Sunday, November 10, 2013

Eating well does not exclude eating sustainably

"If we can make the world sick, we can also heal it."

That was the message of hope that Chef Barton Seaver brought to a room full of travel media and industry professionals, Saturday.

Seaver, author, National Geographic Fellow, TED speaker and chef extraordinaire, is passionate about cooking and conservation - and he believes eating well and living sustainably are not mutually exclusive activities.
Smoked trout with greens.
During his presentation of  "Little Fish, Big Flavour," at the joint TMAC-SATW professional development weekend, he admitted humans have done a poor job of working with our planet's resources to feed ourselves. But, if we can be the problem, we can also be the solution.
Barton explained one of the ways we can do that is by eating lower down the food chain. When it comes to eating fish, for example, if we eat that way, we not only impact the environment less, we also eat healthier (toxins accumulate and multiply the higher up the chain we go) - and we also help create an economic system that is more sustainable.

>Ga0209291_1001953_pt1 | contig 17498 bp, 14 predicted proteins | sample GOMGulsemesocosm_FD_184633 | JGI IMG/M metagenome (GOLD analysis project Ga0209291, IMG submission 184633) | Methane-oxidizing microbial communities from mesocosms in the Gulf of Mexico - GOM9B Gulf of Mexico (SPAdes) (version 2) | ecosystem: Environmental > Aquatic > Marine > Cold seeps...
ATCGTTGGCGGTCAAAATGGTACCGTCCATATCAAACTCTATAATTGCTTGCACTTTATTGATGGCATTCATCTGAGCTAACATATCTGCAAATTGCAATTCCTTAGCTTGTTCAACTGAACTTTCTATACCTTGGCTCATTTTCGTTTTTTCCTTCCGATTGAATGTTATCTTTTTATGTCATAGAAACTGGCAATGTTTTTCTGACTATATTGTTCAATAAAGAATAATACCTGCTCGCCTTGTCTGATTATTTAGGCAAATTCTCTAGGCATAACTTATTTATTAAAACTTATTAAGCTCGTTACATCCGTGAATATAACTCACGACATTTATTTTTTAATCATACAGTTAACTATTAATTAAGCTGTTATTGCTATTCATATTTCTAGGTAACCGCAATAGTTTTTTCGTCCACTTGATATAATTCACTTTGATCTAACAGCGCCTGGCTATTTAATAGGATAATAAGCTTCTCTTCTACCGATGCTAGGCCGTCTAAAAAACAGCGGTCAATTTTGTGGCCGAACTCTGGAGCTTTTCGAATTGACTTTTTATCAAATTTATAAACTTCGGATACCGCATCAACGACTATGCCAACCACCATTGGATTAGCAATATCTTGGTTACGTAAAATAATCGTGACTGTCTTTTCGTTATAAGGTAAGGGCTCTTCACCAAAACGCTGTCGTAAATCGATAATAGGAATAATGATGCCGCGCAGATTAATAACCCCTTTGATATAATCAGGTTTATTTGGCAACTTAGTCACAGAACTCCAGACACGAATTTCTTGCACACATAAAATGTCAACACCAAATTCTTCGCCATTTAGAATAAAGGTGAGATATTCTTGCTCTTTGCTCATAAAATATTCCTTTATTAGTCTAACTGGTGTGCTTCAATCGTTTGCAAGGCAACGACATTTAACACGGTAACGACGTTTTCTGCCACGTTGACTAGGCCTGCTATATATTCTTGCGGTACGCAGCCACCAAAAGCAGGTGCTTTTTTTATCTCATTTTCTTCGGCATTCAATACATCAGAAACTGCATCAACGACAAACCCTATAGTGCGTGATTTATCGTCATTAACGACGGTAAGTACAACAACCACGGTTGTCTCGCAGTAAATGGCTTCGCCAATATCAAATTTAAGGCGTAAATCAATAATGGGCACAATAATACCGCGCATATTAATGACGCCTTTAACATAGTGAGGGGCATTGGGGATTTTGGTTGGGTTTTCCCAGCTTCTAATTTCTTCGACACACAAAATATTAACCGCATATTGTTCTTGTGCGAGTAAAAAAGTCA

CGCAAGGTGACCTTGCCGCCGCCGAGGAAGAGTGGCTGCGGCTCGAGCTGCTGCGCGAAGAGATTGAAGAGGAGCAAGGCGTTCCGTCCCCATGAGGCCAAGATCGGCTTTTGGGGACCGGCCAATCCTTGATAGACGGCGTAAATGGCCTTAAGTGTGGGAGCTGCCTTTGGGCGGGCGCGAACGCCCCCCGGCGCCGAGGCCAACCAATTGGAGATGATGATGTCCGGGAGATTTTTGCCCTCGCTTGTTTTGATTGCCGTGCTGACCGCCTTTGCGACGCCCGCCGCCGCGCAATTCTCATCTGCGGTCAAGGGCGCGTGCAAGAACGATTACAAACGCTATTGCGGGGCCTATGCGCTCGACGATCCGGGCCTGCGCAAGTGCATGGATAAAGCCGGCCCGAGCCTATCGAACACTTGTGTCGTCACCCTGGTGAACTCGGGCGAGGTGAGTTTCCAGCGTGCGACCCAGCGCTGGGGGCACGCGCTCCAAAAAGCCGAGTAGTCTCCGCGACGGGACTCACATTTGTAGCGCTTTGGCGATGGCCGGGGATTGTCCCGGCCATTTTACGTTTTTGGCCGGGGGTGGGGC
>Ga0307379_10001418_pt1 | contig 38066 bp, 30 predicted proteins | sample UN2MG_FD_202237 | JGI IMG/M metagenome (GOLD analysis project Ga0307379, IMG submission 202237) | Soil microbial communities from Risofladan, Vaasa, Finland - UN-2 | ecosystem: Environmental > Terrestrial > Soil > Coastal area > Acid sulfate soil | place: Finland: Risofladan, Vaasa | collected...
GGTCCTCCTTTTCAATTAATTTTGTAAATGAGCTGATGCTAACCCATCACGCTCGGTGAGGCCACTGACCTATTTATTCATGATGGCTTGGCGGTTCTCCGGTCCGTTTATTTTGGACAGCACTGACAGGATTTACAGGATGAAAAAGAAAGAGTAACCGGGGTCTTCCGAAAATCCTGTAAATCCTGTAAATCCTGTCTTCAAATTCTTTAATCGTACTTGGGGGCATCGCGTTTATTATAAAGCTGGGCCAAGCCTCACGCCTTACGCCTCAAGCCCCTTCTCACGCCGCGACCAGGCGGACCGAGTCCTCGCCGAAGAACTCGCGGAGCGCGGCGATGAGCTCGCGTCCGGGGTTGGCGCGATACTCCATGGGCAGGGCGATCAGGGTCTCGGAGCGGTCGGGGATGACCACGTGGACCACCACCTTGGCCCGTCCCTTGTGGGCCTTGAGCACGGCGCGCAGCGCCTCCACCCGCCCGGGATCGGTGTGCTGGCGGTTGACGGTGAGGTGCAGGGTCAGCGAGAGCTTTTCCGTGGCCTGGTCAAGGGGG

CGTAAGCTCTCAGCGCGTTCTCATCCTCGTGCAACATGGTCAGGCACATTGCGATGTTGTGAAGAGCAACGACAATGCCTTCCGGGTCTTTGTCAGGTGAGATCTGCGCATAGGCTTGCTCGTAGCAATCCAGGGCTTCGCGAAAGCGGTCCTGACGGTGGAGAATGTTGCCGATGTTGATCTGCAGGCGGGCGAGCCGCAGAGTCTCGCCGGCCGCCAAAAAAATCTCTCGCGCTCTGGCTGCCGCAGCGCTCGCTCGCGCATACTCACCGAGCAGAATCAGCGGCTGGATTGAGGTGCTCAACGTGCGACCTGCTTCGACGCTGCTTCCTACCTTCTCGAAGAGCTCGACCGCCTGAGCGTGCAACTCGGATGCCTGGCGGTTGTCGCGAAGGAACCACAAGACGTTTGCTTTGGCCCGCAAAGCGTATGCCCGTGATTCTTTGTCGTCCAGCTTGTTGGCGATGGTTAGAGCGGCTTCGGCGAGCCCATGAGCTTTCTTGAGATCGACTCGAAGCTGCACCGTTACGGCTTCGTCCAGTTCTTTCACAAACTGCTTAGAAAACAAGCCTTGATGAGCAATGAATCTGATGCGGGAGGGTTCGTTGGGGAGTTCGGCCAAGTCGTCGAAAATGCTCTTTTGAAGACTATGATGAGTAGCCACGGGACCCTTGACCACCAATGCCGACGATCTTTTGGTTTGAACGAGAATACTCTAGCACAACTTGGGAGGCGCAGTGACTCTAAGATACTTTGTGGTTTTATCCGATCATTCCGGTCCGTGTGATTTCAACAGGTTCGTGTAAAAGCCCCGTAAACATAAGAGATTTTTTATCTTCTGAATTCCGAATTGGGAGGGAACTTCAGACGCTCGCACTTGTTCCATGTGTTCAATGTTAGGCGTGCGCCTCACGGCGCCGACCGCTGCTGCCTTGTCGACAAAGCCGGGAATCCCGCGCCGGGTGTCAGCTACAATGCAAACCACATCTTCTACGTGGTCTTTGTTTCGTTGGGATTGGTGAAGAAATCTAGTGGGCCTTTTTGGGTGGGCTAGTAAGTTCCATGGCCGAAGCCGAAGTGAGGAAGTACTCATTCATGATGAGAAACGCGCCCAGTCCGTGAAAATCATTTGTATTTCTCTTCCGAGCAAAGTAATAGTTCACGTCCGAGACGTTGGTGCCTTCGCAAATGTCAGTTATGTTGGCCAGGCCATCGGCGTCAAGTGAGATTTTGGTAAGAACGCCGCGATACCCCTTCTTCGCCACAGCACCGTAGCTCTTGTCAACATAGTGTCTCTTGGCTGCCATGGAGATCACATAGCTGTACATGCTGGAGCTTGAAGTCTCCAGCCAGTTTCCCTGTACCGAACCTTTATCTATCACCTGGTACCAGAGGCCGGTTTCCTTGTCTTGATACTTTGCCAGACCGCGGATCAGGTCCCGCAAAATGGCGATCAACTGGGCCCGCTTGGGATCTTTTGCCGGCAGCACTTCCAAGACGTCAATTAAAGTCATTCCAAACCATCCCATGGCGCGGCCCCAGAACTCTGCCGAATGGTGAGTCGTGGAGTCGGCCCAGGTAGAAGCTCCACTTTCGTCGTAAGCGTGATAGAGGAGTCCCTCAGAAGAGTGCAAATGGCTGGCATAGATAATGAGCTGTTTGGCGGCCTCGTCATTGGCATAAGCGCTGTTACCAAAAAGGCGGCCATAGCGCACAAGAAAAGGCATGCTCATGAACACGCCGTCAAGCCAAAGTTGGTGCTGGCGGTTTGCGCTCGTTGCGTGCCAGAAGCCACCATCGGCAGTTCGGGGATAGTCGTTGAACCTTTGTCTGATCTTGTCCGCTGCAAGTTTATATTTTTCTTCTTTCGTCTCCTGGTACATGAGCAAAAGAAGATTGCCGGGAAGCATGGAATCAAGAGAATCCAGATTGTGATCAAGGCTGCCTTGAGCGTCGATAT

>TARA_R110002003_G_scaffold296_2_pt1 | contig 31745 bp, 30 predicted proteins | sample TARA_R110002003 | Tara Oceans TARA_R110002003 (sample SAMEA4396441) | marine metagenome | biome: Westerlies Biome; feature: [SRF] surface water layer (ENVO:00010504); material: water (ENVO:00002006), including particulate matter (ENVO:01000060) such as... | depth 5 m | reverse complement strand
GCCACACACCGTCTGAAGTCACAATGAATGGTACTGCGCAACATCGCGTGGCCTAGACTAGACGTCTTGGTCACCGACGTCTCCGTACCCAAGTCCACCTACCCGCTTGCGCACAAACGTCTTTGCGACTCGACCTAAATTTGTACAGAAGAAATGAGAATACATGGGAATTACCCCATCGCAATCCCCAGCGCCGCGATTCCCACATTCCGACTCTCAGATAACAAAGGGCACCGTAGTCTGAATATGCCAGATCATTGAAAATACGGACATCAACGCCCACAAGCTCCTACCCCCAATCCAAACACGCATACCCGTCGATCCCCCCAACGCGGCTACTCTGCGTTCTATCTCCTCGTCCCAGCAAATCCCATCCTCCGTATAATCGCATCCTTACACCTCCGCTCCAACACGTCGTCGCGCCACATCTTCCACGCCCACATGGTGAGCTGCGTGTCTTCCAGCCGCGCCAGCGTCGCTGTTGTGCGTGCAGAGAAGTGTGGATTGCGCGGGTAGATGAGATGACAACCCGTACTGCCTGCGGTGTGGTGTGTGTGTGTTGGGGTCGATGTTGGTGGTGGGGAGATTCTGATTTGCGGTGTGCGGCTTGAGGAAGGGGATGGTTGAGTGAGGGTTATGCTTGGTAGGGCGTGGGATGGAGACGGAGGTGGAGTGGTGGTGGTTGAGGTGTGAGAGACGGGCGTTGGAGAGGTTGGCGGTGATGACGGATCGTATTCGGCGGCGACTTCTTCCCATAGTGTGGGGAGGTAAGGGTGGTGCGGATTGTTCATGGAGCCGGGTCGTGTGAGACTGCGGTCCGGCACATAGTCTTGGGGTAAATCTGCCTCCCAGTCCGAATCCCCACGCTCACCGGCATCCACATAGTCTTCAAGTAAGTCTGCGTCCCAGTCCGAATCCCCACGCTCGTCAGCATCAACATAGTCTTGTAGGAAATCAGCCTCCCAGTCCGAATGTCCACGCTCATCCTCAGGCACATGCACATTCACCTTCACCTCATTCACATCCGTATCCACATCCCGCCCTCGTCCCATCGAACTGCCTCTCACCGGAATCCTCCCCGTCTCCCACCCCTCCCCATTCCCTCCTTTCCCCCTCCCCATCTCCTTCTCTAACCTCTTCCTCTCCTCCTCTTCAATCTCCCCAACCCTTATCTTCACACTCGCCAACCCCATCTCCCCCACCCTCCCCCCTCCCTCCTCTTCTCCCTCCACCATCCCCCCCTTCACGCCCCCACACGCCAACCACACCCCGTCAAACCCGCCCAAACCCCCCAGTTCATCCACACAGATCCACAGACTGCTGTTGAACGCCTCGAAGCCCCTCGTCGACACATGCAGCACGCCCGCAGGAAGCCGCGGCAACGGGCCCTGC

Or as he put it, " If we put our demand in the right place, we create sustainable economic systems."

He pointed out that while the effect might not be felt immediately, it would pay dividends down the road.

In other words, while we can eat fish that are apex predators - tuna, shark, etc. - we should be choosing to eat fish lower down in the food chain - mackerel, sardines, and other species like that - more often, to create both economically and environmentally sustainable systems.

Barton does not just deliver the message - he lives it.

One time, a supplier delivered what was essentially bait - boxes full of flying fish - to his restaurant. Rather than throw it out, Barton created a dish from it that became the talk of the town.

He continues to try to source food that is more sustainable, and creates ways to cook and present that food for discerning consumers.

Smoked mackerel and cream cheese spread.
Barton did more than just talk, at the presentation, too. Working with Fairmont Whistler Chef Richard Samaniego, he created several dishes for the audience that included of anchovy pizza, smoked trout and greens salad and a delicious cream cheese dip made with cheese, spices and herbs and smoked mackerel.

The afternoon was both inspiring and entertaining.

As someone who grew up in a Washington, D.C. neighbourhood that was extremely diverse in terms of its cultural mix, and hence, its food, Barton learned that, "Food is how we understand culture."

After listening to him - and sampling some of his food - I understand a little more about our place on the planet.

And I feel a bit more "cultured," too.

Some words of wisdom from Chef Barton Seaver.

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